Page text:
Coming back to school to beat the rain, we went to a major city center called Ueno and hung out at a Starbucks to eat our lunches (to escape the last few minutes of rain). The students had a chance to then walk around Ameyoko, a busy bazaar area of stores, many located directly under an elevated train line.

Octopus arms/legs for sale!

These stores used to be the black market of Tokyo right after the war when the city was being rebuilt and food and clothing was scarce. But not today, as Ameyoko, named either after America for the US made good sold there in days past, or after the Ameya, the name of candy stores, Ameyoko is bursting with everything for sale, for sure playing its part in making Tokyo the shopping capital of the world.

Our Japan Experience students wearing our judo team's uniforms, with 'Seiritsu' written in bold kanji letters on the jacket!

The day finished with the students receiving a lesson from the judo club, or more like just jumping right into a regular practice! With borrowed uniforms, the students got to do rolls, dives and even ‘eel crawls’ on the floor, plus the more adventurous learned a few shoulder throws.

The judo team making their introductions in Japanese, and English!

Judo Coach, Sato Sensei!

A judo member dives over a chair!

Learning a shoulder pull to throw the opponent off balance.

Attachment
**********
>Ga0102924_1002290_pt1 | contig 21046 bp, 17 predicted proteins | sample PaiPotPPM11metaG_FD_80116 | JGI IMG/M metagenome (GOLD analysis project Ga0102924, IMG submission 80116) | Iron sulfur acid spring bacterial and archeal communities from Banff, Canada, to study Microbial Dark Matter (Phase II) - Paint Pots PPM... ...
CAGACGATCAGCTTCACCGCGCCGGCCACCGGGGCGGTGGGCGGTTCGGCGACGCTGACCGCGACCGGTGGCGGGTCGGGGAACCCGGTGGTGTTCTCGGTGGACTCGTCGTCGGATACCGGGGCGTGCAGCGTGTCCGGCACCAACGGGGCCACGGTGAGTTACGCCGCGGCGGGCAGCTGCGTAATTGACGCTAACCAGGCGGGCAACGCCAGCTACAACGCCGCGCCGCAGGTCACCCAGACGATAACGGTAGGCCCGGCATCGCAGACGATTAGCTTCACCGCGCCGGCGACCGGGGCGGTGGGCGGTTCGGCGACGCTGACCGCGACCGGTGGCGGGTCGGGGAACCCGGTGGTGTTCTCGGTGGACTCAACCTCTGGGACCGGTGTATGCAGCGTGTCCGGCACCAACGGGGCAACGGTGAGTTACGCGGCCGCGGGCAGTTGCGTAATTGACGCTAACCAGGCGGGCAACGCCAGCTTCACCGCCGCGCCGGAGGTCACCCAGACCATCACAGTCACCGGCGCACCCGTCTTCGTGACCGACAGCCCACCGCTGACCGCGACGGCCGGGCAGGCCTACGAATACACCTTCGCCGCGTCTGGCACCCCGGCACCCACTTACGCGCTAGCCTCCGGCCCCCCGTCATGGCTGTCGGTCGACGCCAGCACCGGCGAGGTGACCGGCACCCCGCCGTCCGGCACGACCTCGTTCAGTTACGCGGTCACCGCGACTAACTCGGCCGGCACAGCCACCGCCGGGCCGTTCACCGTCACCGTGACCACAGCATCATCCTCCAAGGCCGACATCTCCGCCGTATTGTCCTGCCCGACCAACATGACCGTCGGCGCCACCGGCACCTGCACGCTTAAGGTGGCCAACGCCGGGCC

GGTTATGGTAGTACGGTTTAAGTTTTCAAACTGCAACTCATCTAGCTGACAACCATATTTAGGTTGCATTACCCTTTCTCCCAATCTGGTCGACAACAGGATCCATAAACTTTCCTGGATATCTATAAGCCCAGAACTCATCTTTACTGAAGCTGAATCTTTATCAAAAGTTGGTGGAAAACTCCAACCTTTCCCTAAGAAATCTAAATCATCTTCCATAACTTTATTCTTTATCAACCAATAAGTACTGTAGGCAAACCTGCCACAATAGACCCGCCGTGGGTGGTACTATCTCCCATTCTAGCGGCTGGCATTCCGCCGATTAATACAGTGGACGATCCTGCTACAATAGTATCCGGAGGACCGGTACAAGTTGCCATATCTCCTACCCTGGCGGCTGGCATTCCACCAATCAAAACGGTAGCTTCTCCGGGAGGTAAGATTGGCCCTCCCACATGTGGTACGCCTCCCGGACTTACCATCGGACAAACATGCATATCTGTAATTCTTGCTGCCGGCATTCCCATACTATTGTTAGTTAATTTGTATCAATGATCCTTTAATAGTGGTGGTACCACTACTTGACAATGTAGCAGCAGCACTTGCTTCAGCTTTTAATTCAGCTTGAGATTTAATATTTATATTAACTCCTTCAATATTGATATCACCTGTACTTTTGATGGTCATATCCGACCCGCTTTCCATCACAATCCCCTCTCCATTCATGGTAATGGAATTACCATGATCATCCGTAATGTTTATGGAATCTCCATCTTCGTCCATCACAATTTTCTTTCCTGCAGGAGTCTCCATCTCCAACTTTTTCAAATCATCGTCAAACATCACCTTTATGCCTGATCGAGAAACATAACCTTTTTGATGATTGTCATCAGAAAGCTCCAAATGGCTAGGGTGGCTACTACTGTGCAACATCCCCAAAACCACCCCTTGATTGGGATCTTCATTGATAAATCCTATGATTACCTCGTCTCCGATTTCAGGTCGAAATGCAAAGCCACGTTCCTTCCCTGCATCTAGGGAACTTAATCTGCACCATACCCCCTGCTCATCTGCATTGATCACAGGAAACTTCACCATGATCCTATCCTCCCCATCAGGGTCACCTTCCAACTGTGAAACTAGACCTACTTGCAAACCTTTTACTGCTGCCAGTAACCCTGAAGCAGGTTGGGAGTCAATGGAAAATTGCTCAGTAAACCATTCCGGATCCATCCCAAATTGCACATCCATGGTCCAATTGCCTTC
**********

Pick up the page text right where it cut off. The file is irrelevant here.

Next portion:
Thanks for the lesson!

After the judo lesson, the students checked their emails in the library and then they were off again to the home stay families, which I had heard had planned welcome parties with other family and friends. So again, a successful day being immersed in Japan!

Some happy Seiritsu girls see off Jessica, Angelina and Justine as they go back to their home stay!

July 31, 2007

Japan Experience Day 1 (July 29) Arrivals!

A 747 airliner arrives at Narita International Airport, Tokyo's gateway to the world!

Between the arrival of George Clooney (here to promote the movie Ocean’s Thirteen) and some 1000 new English teachers for Japanese schools, plus the regular many thousands of passengers, our four foreign students also arrived safely to participate in the Japan Experience program on Sunday, July 29.

Richard (Seiritsu International Section Manager ), Marvin, Mr. Fukuda (Seiritsu Director & home stay dad), plus cute Mioko!